Inadequate citizen access to government scientific information has had serious implications for the environment and human health. On September 19, the Union of Concerned Scientists’ new Center for Science and Democracy sponsored a webinar on “Dangers of Inadequate Information and Attacks on the Freedom of Information Act.” Speakers were asked: Why is lack of government transparency such a difficult problem to solve?
Archived webinar, Dangers of Inadequate Information and Attacks on the Freedom of Information Act, with audio and presentations by speakers.
Joe Davis, director of the Society for Environmental Journalists’ WatchDog Project, highlighted some recent examples where inadequate access to scientific information has had serious consequences. Daniel Schuman, policy counsel at the Sunlight Foundation, discussed the implications of attempts to regulate the Freedom of Information Act to restrict access to information.
From the Q&A portion of the webinar (transcription by CSW):
Q: What is the greatest barrier to getting this right? Why does government transparency remain such a challenge?
They’re afraid of the consequences of making information available. Information is power and one of the ways that the different levels of bureaucracy manipulate one another is by keeping information secret from one another, and certainly from the public as well. Particularly in the national security realm, but really anything that would be politically embarrassing, the government has a strong incentive to hold it tight. Although there may be political will in some within the White House — and there was one person in particular who was very good at pushing this, named Norm Eisen, although he departed two years ago — there are a lot of actors who are just not incentivized to do this. So that’s one.
Two, Congress needs to engage in a better oversight capacity. The more closely that Congress looks at the laws and the agency implementation of what they are supposed to do — in partnership often times, strangely enough, with the political leadership in the White House — you can actually get movement forward on these kinds of things. Transparency is an issue that a lot of political folks at least will give lip service to and often will advocate for as well. The sense that Congress gets involved in the game tends to be a plus not a minus.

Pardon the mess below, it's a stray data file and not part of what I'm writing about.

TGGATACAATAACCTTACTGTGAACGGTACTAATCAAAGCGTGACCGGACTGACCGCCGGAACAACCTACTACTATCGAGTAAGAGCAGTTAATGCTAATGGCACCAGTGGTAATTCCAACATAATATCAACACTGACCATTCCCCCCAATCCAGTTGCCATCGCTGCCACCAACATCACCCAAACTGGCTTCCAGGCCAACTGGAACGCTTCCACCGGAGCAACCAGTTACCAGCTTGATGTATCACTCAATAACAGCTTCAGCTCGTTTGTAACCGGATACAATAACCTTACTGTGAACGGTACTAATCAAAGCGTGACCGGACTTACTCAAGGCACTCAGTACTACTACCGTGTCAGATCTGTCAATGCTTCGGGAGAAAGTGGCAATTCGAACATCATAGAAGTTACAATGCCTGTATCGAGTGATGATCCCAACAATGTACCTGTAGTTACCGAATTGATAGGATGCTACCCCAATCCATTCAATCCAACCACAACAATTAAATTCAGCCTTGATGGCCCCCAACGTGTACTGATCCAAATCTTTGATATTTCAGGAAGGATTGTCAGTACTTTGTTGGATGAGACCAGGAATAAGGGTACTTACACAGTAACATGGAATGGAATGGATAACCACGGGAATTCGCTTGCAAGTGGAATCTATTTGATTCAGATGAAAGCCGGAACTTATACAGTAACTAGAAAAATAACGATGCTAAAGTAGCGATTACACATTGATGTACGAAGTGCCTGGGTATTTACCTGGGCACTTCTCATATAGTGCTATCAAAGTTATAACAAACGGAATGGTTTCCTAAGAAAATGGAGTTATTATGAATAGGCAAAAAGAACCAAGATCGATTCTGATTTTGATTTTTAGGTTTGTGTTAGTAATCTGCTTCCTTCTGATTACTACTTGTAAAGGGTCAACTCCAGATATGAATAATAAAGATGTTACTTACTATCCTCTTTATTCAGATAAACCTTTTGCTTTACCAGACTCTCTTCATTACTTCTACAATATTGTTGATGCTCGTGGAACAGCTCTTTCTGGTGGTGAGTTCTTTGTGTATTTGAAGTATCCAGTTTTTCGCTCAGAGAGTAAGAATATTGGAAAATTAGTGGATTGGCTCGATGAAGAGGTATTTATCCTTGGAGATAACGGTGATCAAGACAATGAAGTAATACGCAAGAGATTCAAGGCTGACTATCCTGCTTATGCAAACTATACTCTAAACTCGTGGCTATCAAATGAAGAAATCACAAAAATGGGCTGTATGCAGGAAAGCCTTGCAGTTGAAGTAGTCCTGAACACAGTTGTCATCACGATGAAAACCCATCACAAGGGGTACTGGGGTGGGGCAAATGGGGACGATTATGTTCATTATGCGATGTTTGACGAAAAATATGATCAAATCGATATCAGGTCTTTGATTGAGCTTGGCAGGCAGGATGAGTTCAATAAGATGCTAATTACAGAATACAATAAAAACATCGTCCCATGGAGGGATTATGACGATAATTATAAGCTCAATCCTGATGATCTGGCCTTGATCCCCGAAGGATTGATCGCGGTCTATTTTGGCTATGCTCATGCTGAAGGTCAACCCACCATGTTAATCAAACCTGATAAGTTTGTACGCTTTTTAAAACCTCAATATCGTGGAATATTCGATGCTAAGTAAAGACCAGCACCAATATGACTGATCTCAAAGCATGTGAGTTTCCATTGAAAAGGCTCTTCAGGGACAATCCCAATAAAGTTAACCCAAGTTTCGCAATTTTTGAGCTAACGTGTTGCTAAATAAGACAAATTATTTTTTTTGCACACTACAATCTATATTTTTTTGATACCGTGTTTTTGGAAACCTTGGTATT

I agree with both of those points. I have learned over the years that that, yes, the agencies are a huge force for secrecy and the White House can’t always control that enough. And you’re right also about Congress and congressional oversight. The congressional power of the subpoena is an immensely powerful lever for prying information loose. And I will just add that the power of the subpoena in civil litigation is also a powerful lever and I think one way to get at this information is to litigate. I hate to say that because we are already too litigious, but in my experience a lot agencies have kept stuff secret right up until the minute that somebody files a real suit in federal court and all of a sudden they cave.
And finally, I would just remind us all that the reason Congress and the agencies sometimes push for secrecy is because trade associations and industry lobbyists and other powerful civic organizations have a big stake in secrecy, often a financial stake — they may call it trade secrets — but they’re very busy lobbying the agencies to keep stuff secret and lobbying the White House to keep stuff secret. So when President Obama declared his transparency policy back in 2009, he might not have fully appreciated the buzz saw he would run into from the lobbyists.
On September 25, UCS, in partnership with the First Amendment Center and the Newseum, will hold a symposium on Improving Citizen Access to Government Scientific Information, at the Newseum in Washington, DC, with discussion by journalists, government officials, and nongovernmental activists. The symposium will be webcast.